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Ans: The floating-point representation of a number has two parts. The first part represents a signed, fixed-point number called the mantissa. The second part designates the position of the decimal (or binary) point and is called the exponent. The fixed-point mantissa may be a fraction or an integer. For exam ple, the decimal number +6132.789 is represented in floating-point with a fraction and an exponent as follows: view more..
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Ans: Binary codes for decimal digits require a minimum of four bits. Numerous different codes can be formulated by arranging four or more bits in 10 distinct possible combinations. A few possibilities are shown in Table 3-6. view more..
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Ans: The ASCII code (Table 3-4) is the standard code commonly used for the transmission of binary information. Each character is represented by a 7-bit code and usually an eighth bit is inserted for parity (see Sec. 3-6). The code consists of 128 characters. Ninety-five characters represent graphic symbols that include upper- and lowercase letters, numerals zero to nine, punctuation marks, and special symbols view more..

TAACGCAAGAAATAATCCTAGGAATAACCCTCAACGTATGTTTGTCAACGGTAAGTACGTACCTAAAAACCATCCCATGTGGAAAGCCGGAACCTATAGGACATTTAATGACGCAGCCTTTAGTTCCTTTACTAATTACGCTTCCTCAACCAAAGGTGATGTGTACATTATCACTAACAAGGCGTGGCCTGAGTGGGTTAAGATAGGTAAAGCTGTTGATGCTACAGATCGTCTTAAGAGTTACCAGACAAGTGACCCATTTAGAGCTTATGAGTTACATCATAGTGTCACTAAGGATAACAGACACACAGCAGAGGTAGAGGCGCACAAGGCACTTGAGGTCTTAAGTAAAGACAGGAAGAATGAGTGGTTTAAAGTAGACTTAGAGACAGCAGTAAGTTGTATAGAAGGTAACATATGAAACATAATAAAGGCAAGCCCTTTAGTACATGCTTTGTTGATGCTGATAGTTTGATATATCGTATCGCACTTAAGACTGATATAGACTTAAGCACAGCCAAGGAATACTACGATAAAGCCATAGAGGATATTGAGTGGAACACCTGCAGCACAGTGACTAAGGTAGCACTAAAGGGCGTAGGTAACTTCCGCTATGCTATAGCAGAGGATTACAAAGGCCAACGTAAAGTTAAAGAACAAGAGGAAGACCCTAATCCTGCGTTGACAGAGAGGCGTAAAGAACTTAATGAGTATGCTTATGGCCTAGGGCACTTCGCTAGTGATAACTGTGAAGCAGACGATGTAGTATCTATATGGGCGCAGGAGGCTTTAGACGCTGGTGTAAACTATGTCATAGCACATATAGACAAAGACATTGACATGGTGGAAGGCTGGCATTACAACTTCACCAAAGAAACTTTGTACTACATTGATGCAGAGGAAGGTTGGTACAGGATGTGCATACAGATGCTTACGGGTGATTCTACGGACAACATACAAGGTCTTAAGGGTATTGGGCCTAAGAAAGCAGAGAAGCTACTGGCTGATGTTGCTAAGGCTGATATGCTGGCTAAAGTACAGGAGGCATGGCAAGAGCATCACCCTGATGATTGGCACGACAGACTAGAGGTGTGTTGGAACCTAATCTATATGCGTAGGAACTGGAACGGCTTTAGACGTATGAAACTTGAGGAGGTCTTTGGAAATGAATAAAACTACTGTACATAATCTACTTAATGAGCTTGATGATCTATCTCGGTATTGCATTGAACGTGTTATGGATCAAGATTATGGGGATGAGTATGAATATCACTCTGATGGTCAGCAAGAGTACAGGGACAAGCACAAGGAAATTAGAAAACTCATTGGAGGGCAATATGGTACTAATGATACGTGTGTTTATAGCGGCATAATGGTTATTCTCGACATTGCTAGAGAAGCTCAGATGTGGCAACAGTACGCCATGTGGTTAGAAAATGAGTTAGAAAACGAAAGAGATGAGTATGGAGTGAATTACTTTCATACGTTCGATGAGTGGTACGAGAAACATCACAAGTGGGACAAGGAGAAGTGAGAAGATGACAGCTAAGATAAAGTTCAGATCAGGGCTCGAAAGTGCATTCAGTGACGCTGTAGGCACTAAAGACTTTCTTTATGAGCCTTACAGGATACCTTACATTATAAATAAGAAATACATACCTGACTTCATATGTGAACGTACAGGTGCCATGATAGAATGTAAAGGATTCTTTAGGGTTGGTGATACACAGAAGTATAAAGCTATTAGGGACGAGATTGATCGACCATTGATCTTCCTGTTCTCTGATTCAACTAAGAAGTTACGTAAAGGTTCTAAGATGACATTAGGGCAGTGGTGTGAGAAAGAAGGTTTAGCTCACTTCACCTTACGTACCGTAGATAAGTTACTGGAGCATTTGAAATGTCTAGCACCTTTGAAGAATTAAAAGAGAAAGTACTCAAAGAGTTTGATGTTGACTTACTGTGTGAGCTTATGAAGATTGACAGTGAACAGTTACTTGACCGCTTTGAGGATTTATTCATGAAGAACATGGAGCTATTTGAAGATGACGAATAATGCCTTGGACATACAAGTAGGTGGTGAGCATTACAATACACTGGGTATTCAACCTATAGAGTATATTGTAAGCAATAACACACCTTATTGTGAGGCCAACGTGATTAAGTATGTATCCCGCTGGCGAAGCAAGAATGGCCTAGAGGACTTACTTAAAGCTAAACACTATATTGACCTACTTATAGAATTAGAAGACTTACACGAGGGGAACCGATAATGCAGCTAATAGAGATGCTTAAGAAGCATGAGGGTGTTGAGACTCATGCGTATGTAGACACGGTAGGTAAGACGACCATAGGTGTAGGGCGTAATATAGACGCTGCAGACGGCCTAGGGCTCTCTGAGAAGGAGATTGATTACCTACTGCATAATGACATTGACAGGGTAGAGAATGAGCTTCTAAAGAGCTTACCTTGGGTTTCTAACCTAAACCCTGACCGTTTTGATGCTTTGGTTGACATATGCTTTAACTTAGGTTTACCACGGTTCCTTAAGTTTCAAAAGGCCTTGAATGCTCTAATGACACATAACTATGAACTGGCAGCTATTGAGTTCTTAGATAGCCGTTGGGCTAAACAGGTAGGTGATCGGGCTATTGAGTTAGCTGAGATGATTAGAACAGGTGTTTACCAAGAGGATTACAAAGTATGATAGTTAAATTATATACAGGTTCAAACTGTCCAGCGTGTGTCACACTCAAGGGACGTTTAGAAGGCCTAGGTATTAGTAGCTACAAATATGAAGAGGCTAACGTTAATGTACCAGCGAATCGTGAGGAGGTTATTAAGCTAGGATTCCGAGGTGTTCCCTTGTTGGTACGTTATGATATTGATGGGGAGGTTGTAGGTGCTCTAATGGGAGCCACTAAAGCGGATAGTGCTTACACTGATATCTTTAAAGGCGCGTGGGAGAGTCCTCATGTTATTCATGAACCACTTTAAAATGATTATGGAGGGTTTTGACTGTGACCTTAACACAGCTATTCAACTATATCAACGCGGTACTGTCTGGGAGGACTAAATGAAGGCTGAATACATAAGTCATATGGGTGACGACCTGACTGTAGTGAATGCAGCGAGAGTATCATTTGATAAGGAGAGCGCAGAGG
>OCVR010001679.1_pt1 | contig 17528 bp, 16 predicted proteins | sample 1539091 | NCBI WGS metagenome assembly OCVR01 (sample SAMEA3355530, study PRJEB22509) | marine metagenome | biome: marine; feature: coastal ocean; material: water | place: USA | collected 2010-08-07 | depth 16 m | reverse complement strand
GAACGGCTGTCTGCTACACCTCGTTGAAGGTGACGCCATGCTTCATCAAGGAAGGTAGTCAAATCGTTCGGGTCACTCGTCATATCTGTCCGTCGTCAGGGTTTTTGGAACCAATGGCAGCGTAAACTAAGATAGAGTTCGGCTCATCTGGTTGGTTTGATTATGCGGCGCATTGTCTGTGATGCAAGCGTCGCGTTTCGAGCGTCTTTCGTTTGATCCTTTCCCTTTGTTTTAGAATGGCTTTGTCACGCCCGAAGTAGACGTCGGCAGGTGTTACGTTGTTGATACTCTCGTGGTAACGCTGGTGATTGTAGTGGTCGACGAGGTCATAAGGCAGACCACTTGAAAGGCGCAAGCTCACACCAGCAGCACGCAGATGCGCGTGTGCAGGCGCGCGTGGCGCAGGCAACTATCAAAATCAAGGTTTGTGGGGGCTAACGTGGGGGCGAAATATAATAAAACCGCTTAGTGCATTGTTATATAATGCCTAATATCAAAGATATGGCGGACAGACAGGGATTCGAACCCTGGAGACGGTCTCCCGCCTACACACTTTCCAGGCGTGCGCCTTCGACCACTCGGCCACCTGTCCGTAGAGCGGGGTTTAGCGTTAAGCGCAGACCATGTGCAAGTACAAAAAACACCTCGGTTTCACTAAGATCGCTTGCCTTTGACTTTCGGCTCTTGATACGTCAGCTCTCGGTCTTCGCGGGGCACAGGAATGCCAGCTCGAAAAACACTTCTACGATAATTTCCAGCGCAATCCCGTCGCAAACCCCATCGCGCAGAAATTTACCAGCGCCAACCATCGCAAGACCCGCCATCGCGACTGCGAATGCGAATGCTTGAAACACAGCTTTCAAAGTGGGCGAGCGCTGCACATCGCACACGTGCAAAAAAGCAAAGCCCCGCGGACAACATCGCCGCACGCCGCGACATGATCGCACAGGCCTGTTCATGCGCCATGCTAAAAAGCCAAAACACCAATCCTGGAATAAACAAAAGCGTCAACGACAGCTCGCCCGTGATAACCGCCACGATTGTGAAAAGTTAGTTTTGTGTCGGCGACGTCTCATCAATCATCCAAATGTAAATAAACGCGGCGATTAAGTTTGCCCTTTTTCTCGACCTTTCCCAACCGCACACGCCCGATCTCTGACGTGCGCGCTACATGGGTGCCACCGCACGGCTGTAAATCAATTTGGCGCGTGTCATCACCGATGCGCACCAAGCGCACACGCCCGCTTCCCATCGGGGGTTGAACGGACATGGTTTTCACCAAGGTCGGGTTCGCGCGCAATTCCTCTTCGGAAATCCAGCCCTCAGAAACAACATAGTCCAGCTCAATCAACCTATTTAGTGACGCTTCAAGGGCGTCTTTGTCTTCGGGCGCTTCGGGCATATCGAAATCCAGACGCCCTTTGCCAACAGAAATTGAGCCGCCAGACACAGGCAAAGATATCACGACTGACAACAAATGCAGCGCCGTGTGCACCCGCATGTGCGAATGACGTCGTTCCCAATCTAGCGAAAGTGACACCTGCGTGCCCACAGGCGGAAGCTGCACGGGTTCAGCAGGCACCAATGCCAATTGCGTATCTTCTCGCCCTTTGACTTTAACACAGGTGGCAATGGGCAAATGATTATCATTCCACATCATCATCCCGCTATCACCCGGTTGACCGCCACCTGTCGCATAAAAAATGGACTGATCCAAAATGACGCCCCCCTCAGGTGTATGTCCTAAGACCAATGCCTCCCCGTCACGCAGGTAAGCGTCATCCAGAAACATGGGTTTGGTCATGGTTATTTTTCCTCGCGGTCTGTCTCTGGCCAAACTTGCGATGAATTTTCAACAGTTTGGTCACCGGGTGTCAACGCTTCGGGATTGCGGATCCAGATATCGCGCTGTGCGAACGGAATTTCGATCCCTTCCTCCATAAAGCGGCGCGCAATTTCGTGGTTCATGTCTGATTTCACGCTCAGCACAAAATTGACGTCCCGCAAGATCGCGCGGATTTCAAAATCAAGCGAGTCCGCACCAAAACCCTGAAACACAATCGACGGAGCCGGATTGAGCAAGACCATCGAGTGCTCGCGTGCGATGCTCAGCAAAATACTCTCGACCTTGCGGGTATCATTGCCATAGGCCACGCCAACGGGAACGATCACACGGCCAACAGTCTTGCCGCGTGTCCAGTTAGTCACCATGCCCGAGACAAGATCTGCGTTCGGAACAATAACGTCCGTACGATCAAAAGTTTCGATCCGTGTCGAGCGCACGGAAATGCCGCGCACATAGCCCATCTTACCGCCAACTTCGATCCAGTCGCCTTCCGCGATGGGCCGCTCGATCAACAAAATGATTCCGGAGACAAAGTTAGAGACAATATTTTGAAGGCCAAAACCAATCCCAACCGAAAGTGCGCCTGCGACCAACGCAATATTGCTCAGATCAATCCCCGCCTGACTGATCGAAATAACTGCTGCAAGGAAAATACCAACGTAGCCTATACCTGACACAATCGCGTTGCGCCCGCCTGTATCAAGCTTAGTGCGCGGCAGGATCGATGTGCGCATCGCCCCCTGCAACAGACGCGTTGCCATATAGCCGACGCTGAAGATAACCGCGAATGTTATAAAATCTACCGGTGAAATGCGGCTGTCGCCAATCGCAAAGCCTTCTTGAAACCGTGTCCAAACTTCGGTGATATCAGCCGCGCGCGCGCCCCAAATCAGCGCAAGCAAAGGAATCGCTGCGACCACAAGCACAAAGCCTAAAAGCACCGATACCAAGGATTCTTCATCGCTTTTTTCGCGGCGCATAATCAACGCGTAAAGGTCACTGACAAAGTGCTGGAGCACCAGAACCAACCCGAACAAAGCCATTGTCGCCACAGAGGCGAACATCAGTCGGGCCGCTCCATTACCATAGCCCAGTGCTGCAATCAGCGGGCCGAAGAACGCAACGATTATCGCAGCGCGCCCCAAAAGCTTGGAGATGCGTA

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Ans: Binary information transmitted through some form of communication medium is subject to external noise that could change bits from 1 to 0, and vice versa. An error detection code is a binary code that detects digital errors during transmission. The detected errors cannot be corrected but their presence is indicated. The usual procedure is to observe the frequency of errors. If errors occur infrequently at random, the particular erroneous information is transmitted again. If the error occurs too often, the system is checked for malfunction view more..